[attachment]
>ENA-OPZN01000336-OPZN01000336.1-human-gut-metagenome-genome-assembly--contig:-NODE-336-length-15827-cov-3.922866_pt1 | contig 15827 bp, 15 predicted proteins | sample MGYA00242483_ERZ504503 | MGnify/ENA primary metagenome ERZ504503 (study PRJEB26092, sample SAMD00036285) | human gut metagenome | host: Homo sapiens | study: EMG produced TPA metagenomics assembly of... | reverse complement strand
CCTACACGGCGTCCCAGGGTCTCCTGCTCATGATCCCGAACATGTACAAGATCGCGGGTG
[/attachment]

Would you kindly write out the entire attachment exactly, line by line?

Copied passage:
>ENA-OPZN01000336-OPZN01000336.1-human-gut-metagenome-genome-assembly--contig:-NODE-336-length-15827-cov-3.922866_pt1 | contig 15827 bp, 15 predicted proteins | sample MGYA00242483_ERZ504503 | MGnify/ENA primary metagenome ERZ504503 (study PRJEB26092, sample SAMD00036285) | human gut metagenome | host: Homo sapiens | study: EMG produced TPA metagenomics assembly of... | reverse complement strand
CCTACACGGCGTCCCAGGGTCTCCTGCTCATGATCCCGAACATGTACAAGATCGCGGGTG